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Aswan’s Fatimid Cemetery, comprising tombs dating from the seventh to the 12th century A.D., was re-opened to the public after an eight-year renovation, according to the Egyptian Antiquities Ministry.

The Fatimid Cemetery in Aswan [Credit: Olaf Tausch/WikiCommons]

Present at the inauguration ceremony were Antiquities Minister Mamdouh al-Damaty and Germany’s Ambassador to Egypt Hansjorg Haber. A team of archaeologists from the German Archaeological Institute (DAI) has been tasked with the renovation and rehabilitation of the site since 2006.

“The cemetery originally comprised 80 tombs, out of which 30 tombs still exist, while the rest have been lost due to urban expansion and the fragile materials -mud brick- used in constructing the tombs,” said Damaty.

The restoration project, carried out by the DAI archaeologists, included the restoration of six Fatimid tombs along with setting up a visitor’s path with signboards to guide tourists to explore the area smoothly, Damaty added.

During the past few months, the Antiquities Ministry announced the opening of several archaeological sites to the public in order to promote Egypt’s tourism sector, which has been witnessing an unprecedented setback amid the political turmoil that followed the 2011 January 25 Revolution.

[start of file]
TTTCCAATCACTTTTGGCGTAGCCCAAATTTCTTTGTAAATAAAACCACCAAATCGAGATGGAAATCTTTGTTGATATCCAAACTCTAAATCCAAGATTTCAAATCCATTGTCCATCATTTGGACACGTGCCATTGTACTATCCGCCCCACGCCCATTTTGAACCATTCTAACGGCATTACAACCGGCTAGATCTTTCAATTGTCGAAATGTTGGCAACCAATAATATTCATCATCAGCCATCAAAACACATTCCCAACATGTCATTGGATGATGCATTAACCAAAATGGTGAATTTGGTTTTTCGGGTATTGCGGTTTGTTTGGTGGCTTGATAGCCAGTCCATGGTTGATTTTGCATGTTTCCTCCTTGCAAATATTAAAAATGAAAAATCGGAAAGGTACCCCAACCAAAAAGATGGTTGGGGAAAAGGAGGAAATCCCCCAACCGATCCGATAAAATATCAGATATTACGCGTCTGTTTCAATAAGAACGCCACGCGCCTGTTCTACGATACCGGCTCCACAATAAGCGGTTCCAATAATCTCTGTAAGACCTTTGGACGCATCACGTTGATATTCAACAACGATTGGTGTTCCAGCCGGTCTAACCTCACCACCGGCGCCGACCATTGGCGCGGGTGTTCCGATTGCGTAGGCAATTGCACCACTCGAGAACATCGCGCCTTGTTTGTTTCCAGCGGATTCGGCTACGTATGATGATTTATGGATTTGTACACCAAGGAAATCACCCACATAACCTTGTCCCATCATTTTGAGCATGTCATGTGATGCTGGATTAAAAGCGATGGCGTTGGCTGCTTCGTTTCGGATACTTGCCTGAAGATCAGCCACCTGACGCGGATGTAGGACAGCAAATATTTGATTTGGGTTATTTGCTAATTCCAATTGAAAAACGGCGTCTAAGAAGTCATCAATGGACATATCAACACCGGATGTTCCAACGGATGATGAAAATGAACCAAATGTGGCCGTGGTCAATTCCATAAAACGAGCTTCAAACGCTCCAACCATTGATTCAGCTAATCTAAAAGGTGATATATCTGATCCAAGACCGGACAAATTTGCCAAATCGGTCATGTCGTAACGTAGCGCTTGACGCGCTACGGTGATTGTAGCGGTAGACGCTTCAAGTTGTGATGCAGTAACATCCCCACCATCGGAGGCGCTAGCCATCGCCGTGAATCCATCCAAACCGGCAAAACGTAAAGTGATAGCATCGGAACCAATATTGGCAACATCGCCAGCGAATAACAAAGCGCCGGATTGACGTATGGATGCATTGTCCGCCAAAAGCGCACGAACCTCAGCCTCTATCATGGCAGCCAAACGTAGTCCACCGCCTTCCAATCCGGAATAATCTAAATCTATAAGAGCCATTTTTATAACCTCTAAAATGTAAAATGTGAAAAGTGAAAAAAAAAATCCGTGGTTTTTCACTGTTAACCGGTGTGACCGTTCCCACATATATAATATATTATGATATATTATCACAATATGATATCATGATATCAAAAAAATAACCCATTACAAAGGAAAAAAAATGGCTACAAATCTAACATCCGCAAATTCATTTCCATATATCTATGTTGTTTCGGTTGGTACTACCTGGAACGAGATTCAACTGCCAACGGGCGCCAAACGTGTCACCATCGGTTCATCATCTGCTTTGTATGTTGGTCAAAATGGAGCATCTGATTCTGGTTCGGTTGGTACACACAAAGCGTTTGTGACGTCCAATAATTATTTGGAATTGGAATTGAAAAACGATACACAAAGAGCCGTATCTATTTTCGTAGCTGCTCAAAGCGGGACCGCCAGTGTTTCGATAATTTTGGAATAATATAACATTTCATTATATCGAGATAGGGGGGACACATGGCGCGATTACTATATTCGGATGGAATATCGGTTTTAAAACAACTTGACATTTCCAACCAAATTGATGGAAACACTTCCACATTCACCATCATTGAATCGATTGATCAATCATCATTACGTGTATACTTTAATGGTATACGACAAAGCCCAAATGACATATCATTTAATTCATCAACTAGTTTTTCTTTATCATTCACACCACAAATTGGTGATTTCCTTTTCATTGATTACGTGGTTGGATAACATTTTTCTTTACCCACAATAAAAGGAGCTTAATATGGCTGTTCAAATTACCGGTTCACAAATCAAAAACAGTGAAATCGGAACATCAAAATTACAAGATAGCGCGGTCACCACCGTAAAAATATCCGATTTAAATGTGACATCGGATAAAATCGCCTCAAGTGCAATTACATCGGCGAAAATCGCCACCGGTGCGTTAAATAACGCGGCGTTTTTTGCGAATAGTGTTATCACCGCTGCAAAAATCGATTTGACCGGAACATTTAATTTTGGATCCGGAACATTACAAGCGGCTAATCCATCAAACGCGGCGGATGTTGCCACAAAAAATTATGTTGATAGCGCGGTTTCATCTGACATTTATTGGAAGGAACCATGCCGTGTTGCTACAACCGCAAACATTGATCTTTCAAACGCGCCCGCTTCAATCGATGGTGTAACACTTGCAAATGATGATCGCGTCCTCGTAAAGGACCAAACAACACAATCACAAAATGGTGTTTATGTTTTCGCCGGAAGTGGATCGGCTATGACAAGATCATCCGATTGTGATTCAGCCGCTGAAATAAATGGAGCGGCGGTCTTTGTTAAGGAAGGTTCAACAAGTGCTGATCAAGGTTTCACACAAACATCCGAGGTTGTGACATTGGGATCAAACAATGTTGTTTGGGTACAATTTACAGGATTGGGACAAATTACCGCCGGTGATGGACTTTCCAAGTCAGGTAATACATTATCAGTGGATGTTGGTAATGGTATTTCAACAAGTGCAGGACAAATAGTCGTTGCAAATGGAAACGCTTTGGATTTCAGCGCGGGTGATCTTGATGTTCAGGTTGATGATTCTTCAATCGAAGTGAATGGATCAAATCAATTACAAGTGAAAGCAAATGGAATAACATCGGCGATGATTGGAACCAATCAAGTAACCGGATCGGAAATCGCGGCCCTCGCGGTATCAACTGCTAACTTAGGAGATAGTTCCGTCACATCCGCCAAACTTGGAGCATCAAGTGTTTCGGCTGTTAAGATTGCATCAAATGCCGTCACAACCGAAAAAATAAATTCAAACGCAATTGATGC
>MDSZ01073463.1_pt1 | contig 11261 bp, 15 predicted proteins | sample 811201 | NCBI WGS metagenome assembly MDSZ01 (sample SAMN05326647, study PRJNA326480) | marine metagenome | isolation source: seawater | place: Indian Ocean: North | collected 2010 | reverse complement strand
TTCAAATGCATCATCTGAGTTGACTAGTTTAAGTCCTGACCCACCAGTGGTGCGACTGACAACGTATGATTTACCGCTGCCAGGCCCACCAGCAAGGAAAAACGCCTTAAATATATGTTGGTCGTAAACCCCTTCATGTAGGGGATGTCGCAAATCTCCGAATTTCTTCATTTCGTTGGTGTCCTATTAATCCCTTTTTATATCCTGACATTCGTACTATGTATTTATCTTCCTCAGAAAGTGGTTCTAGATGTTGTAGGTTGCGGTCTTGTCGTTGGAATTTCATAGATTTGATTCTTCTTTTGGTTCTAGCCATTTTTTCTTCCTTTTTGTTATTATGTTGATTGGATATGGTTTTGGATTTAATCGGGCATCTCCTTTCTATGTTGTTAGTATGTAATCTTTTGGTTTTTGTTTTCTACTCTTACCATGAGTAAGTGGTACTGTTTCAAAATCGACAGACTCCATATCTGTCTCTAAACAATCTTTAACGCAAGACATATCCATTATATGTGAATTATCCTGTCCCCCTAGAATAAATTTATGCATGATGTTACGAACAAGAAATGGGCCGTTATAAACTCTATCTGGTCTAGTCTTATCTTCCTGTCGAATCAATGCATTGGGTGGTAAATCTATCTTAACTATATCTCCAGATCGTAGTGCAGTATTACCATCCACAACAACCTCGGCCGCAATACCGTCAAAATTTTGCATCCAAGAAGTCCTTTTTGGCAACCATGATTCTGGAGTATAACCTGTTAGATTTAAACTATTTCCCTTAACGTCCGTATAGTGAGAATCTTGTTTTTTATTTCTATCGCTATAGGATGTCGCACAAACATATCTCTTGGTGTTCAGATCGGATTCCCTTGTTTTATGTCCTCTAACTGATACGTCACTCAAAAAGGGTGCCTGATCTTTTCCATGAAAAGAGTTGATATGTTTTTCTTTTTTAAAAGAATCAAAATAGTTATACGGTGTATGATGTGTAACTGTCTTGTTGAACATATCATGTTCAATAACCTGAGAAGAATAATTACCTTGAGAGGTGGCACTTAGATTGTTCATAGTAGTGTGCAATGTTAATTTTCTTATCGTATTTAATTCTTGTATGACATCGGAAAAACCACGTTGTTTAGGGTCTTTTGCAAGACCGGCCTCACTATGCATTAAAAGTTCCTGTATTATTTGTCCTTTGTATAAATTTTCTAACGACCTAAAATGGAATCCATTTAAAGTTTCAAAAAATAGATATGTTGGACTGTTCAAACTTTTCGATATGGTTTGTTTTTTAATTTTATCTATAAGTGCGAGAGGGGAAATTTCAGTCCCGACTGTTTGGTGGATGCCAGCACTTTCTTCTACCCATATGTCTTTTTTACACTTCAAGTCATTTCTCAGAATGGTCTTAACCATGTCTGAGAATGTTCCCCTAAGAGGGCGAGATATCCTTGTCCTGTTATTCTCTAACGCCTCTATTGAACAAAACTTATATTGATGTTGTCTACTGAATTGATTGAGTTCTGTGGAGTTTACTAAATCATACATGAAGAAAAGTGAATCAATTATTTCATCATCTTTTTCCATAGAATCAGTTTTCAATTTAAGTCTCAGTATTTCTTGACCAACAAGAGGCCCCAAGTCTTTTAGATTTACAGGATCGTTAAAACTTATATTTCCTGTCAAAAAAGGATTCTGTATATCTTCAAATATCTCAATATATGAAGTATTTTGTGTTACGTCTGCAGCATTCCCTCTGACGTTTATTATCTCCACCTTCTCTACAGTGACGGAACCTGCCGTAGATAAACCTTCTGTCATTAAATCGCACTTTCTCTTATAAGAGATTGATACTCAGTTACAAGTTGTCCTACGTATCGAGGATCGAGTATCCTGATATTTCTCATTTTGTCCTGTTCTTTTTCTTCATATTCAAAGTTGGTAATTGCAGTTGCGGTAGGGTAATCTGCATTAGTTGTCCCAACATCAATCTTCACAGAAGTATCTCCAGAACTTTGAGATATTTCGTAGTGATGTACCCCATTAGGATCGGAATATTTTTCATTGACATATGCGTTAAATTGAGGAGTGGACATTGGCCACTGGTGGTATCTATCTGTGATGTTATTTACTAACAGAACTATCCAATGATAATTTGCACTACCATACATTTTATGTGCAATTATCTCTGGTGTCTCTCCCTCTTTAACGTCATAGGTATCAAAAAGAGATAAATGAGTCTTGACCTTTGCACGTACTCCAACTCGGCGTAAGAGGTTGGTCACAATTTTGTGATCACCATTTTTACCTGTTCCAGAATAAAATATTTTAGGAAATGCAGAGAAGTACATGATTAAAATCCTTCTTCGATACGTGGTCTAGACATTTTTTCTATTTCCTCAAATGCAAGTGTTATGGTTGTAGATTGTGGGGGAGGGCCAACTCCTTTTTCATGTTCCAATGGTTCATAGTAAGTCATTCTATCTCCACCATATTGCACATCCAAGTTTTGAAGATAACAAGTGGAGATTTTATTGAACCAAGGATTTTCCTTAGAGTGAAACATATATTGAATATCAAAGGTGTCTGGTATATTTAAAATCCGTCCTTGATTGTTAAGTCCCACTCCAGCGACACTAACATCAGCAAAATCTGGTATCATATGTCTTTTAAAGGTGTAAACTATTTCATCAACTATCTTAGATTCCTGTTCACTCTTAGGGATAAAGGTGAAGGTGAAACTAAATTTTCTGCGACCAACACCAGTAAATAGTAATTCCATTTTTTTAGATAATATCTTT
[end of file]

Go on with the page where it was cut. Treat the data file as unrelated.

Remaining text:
“The Islamic necropolis in Aswan was originally built on an area of 1 square kilometer. Its northern part features four mausolea and several box-shaped tombs while the central part contains some mausoleums surrounded by numerous modest tombs. The southern part contains over 20 well-preserved mausoleums and groups of fenced-in modest tombs,” Islamic history professor Fathy Khourshid told The Cairo Post Sunday.

The site is located nearby an ancient Egyptian granite quarry where an unfinished obelisk dating back to the reign of Queen Hatshepsut (1479 B.C.–1458 B.C.) was found, said Khourshid.

“This explains the rose granite blocks used in the building of some tombs at the Islamic necropolis,” he added.

According to Khourshid, the earliest tombstone in the area bears a name of a deceased person who was buried in 686 A.D., shortly after the Arab Conquest to Egypt while the last ancient tomb in the area bears a name of a someone buried toward the end of the 12th century, a few years before the fall of the Fatimid Caliphate.

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